Benjamin Maximus: Part 4

by Tom Gaylord
Writing as B.B. Pelletier

Part 1
Part 2
Part 3

Benjamin Maximus
The Benjamin Maximus.

This report covers:

  • Pump incompatibility
  • Maximus barrel
  • Sight-in
  • The test
  • Baracuda Match 4.53mm head
  • Falcon pellets
  • Premier 7.9-grain pellets
  • Premier Copper Magnum pellets
  • What have we learned?

Today’s test has a lot of surprises. It should be good.

Some reports are more important than others and this one ranks near the top. Dozens of readers are waiting to hear about the accuracy. Today I shoot the rifle indoors at 25 yards.

Pump incompatibility

You may remember that I reported that my Air Venturi G6 hand pump is incompatible with the Benjamin Maximus rifle. I used the Benjamin hand pump instead, and it worked fine. I did some checking with both Pyramyd Air and Crosman and learned that both of them were aware of some problems. Pyramyd air has made some changes to their male Foster fill nipples, and Crosman just ordered a G6 pump so they can examine it. I think it’s helpful for all of us to know that these companies are working behind the scenes to make their products as universal as possible. That was the first surprise.

read more


Benjamin Maximus: Part 3

By Tom Gaylord
Writing as B.B. Pelletier

Part 1
Part 2

Benjamin Maximus
The Benjamin Maximus.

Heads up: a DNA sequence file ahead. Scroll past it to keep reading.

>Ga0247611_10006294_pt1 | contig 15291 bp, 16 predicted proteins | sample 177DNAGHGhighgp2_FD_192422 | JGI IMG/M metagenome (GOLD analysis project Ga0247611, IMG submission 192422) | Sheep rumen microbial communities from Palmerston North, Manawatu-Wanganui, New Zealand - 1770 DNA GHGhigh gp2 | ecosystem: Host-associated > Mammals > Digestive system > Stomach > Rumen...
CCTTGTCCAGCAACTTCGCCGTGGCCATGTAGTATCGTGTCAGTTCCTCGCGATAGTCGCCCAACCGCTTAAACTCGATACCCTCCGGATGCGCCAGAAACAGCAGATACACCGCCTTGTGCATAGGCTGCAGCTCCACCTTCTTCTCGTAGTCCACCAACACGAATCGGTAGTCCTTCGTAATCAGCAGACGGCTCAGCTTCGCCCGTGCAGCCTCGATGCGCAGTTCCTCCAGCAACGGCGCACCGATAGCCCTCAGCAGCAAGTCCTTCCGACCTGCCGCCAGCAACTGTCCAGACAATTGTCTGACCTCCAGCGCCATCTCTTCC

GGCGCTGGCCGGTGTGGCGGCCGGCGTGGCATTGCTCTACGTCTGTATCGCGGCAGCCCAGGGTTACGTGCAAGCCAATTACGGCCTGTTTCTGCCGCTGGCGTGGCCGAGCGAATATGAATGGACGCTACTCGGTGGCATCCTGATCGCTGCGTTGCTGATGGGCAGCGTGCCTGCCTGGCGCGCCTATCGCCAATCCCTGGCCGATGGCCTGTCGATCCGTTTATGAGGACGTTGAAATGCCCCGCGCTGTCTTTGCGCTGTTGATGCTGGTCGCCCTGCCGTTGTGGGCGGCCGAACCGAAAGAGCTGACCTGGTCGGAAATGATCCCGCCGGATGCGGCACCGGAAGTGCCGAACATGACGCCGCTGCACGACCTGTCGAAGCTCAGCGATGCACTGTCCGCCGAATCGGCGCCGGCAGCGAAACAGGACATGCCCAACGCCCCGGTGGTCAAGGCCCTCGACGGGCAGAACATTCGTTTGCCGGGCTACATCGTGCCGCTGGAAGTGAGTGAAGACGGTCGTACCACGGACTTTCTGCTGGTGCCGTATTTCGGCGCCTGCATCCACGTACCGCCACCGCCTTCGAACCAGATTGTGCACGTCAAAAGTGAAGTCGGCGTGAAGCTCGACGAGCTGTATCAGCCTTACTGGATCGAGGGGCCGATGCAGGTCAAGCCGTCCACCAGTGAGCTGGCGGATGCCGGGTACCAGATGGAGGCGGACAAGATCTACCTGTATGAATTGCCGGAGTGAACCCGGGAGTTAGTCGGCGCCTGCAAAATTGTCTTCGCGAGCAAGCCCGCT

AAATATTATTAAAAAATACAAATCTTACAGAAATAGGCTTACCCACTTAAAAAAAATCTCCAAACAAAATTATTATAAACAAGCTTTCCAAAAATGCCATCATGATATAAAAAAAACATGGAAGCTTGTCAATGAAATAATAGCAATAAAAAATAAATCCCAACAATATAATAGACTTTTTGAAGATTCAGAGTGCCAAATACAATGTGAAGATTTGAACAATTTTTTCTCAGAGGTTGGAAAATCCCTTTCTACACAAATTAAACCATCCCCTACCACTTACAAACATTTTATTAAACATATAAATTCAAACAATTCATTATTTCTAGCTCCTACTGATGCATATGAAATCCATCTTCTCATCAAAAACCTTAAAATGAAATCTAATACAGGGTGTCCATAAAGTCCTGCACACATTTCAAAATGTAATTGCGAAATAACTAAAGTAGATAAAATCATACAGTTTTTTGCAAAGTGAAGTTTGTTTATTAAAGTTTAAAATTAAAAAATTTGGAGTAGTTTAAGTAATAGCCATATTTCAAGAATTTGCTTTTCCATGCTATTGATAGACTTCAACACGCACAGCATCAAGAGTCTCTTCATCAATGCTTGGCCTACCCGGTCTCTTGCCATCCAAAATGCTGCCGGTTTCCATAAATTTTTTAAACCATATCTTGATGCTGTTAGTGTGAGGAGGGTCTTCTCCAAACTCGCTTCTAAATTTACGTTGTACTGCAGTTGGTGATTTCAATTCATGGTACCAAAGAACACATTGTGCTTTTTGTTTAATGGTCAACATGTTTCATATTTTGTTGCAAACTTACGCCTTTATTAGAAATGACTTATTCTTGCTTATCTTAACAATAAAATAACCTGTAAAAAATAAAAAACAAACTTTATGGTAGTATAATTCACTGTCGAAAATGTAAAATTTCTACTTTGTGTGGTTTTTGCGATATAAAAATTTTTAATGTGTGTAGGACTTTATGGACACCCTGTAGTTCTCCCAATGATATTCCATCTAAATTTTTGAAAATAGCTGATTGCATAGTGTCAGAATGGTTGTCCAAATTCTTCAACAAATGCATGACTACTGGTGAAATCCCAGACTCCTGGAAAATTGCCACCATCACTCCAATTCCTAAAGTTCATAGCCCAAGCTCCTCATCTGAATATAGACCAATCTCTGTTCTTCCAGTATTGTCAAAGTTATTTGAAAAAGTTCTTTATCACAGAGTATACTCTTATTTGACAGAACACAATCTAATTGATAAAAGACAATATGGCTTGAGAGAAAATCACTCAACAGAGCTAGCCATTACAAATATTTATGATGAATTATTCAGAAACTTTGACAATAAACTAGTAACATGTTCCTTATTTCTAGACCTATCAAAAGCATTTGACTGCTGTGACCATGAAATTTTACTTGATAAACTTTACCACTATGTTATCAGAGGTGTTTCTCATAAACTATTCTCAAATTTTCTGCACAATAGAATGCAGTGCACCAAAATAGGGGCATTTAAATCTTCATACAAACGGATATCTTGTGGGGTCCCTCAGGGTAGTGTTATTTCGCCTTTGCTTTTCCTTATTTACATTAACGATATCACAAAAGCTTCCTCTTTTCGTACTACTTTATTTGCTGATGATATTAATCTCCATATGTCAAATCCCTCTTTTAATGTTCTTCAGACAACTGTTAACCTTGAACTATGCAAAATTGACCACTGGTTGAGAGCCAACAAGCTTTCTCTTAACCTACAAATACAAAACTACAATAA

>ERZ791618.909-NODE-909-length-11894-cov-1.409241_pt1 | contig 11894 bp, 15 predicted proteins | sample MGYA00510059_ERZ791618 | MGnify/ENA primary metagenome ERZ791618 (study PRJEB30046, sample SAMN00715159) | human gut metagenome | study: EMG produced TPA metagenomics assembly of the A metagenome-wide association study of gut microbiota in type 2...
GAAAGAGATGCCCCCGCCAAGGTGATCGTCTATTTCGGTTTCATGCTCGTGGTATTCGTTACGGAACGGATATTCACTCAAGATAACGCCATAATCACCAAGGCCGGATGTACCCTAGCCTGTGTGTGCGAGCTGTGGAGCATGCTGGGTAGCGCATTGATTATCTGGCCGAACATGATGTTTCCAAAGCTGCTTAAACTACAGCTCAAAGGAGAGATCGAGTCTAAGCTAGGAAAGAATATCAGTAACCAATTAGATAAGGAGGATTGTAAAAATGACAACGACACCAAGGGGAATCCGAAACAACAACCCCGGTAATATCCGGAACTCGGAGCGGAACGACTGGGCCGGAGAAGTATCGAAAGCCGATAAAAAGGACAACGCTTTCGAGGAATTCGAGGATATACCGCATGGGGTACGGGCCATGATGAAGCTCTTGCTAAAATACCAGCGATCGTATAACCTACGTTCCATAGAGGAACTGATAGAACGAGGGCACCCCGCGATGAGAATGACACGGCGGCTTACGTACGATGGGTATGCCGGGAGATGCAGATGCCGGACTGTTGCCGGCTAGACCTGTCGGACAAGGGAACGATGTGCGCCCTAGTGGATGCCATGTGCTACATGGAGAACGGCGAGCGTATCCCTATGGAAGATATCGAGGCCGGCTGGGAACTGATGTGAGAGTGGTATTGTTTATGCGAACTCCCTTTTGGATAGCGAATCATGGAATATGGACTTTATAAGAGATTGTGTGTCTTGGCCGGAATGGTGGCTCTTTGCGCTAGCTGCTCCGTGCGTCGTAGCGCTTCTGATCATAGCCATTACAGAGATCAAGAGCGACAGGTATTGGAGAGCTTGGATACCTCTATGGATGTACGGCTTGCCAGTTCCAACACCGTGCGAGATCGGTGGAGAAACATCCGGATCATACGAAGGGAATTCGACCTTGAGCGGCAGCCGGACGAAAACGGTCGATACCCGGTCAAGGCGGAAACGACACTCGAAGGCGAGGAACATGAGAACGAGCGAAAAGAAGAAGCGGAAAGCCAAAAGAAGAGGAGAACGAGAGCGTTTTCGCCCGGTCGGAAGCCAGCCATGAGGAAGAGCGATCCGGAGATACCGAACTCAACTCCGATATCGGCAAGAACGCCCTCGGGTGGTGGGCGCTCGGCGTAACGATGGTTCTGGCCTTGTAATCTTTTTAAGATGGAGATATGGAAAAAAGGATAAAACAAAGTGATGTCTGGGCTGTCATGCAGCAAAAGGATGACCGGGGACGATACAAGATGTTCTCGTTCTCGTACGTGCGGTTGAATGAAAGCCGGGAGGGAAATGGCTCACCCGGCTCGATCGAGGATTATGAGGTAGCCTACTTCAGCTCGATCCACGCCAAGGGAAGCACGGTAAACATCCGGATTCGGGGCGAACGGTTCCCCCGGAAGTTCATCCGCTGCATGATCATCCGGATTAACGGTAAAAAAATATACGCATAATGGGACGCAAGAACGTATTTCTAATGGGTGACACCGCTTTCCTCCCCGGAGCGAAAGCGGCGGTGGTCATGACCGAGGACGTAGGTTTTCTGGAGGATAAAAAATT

This report covers:

  • First the pump
  • Left eye today
  • Premier 7.9-grain pellets
  • Crosman Premier Copper Magnum
  • JSB Exact Heavy
  • H&N Baracuda Match 4.53mm heads
  • Air Arms Falcon
  • Trigger pull
  • What’s next?

Today I start looking at the accuracy of the Benjamin Maximus. I have decided to run this test differently than my normal tests. Today I will shoot 5-shot groups at 10 meters off a rest. I will use the open sights that come on the rifle. I want to test those sights anyway, and this gives me a chance to do that. plus I start getting familiar with this rifle.

I also used the Benjamin Hand Pump to fill the rifle today, so I will report on that. I still cannot get the female quick disconnect Foster fitting on the Air Venturi G6 pump to fit the male fill nipple on this rifle, but the Benjamin pump fitting worked fine.

read more


Benjamin Maximus: Part 2

by Tom Gaylord
Writing as B.B. Pelletier

Part 1

Benjamin Maximus
The Benjamin Maximus.

This report covers:

  • 2000 psi fill
  • First test — Premier 7.9
  • Test 2 — Premier 10.6 Copper Magnum
  • Test 3 — H&N Sniper Magnum
  • Test 4 — RWS Hobby
  • Cocking
  • Trigger pull
  • Overall evaluation

Today we look at the velocity of the new Benjamin Maximus PCP. I know I’m excited!

2000 psi fill